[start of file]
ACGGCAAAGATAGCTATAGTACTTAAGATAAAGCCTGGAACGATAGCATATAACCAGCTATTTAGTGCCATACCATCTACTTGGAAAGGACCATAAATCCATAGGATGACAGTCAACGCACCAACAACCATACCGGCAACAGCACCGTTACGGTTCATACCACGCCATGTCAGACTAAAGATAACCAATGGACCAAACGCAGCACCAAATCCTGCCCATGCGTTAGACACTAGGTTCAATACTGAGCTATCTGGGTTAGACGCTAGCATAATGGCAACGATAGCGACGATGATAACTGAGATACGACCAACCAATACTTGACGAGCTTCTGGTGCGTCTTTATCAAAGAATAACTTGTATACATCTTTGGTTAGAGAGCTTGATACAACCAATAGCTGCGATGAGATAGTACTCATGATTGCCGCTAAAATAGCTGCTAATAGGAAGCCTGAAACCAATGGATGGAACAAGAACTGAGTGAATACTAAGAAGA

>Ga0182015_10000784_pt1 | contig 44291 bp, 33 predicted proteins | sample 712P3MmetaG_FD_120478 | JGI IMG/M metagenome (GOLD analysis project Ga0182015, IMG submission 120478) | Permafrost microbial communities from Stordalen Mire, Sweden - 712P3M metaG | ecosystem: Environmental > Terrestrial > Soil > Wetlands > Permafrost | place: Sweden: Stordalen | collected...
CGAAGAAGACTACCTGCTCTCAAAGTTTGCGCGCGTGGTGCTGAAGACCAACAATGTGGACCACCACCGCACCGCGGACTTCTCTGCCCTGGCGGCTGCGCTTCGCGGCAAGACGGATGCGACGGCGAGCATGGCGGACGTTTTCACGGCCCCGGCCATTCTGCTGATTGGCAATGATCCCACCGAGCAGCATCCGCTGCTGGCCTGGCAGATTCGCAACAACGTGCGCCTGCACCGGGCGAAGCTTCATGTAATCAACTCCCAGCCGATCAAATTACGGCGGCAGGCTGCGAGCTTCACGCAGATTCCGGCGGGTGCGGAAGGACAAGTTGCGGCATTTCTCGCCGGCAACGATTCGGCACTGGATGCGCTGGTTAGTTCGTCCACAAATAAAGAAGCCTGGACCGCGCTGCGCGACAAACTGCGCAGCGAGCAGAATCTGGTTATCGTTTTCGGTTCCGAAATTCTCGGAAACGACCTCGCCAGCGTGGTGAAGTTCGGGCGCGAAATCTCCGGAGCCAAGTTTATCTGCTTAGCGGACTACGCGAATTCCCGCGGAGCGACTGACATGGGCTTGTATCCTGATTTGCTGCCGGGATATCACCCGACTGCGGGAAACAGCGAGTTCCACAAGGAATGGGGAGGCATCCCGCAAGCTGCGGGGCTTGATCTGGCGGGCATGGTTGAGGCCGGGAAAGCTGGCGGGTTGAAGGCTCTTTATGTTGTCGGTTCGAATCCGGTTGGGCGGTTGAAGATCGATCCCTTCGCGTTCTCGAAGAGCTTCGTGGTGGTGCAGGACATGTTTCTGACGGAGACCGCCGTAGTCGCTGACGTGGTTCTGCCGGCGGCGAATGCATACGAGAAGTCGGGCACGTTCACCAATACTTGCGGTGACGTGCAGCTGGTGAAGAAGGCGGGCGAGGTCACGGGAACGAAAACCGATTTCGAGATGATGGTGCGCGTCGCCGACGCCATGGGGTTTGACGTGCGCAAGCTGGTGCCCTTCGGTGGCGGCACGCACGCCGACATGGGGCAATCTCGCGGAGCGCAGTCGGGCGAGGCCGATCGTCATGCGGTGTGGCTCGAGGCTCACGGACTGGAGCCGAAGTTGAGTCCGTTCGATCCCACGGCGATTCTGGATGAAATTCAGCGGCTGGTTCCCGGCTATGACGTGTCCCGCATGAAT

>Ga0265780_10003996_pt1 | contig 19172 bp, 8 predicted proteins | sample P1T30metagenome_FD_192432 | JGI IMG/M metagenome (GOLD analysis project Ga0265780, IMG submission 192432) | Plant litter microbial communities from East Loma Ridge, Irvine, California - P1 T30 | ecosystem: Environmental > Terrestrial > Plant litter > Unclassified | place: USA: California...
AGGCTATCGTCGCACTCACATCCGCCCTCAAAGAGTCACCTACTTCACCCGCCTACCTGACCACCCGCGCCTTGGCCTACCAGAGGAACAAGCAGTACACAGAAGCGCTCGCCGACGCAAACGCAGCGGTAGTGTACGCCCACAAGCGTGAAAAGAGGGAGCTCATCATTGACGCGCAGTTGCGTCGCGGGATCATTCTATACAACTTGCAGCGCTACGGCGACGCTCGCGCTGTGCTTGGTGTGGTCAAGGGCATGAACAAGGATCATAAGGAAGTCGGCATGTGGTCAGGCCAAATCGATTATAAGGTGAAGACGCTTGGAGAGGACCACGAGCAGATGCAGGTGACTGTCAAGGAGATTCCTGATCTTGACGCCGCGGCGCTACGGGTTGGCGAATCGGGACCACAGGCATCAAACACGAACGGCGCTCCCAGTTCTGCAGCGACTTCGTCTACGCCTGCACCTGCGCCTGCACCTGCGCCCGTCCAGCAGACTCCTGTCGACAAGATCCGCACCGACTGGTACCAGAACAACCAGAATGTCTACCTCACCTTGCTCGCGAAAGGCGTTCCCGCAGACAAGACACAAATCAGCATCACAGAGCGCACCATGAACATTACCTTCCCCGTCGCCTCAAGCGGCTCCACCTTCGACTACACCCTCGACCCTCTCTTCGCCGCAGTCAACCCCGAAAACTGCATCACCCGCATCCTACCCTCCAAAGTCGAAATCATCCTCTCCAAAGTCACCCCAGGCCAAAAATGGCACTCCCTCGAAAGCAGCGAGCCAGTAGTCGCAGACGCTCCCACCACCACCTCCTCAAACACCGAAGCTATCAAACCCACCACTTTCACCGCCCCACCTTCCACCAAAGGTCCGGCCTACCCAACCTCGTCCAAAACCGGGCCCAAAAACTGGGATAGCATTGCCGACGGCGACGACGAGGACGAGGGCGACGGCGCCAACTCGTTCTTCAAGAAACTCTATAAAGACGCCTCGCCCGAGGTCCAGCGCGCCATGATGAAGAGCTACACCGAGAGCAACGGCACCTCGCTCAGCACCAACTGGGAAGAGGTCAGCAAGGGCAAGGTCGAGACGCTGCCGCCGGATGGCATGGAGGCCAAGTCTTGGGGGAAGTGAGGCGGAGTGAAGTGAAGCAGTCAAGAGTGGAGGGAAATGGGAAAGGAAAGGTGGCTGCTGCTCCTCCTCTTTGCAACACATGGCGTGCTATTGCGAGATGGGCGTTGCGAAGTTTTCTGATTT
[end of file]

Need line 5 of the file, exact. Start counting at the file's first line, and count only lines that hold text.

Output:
AGGCTATCGTCGCACTCACATCCGCCCTCAAAGAGTCACCTACTTCACCCGCCTACCTGACCACCCGCGCCTTGGCCTACCAGAGGAACAAGCAGTACACAGAAGCGCTCGCCGACGCAAACGCAGCGGTAGTGTACGCCCACAAGCGTGAAAAGAGGGAGCTCATCATTGACGCGCAGTTGCGTCGCGGGATCATTCTATACAACTTGCAGCGCTACGGCGACGCTCGCGCTGTGCTTGGTGTGGTCAAGGGCATGAACAAGGATCATAAGGAAGTCGGCATGTGGTCAGGCCAAATCGATTATAAGGTGAAGACGCTTGGAGAGGACCACGAGCAGATGCAGGTGACTGTCAAGGAGATTCCTGATCTTGACGCCGCGGCGCTACGGGTTGGCGAATCGGGACCACAGGCATCAAACACGAACGGCGCTCCCAGTTCTGCAGCGACTTCGTCTACGCCTGCACCTGCGCCTGCACCTGCGCCCGTCCAGCAGACTCCTGTCGACAAGATCCGCACCGACTGGTACCAGAACAACCAGAATGTCTACCTCACCTTGCTCGCGAAAGGCGTTCCCGCAGACAAGACACAAATCAGCATCACAGAGCGCACCATGAACATTACCTTCCCCGTCGCCTCAAGCGGCTCCACCTTCGACTACACCCTCGACCCTCTCTTCGCCGCAGTCAACCCCGAAAACTGCATCACCCGCATCCTACCCTCCAAAGTCGAAATCATCCTCTCCAAAGTCACCCCAGGCCAAAAATGGCACTCCCTCGAAAGCAGCGAGCCAGTAGTCGCAGACGCTCCCACCACCACCTCCTCAAACACCGAAGCTATCAAACCCACCACTTTCACCGCCCCACCTTCCACCAAAGGTCCGGCCTACCCAACCTCGTCCAAAACCGGGCCCAAAAACTGGGATAGCATTGCCGACGGCGACGACGAGGACGAGGGCGACGGCGCCAACTCGTTCTTCAAGAAACTCTATAAAGACGCCTCGCCCGAGGTCCAGCGCGCCATGATGAAGAGCTACACCGAGAGCAACGGCACCTCGCTCAGCACCAACTGGGAAGAGGTCAGCAAGGGCAAGGTCGAGACGCTGCCGCCGGATGGCATGGAGGCCAAGTCTTGGGGGAAGTGAGGCGGAGTGAAGTGAAGCAGTCAAGAGTGGAGGGAAATGGGAAAGGAAAGGTGGCTGCTGCTCCTCCTCTTTGCAACACATGGCGTGCTATTGCGAGATGGGCGTTGCGAAGTTTTCTGATTT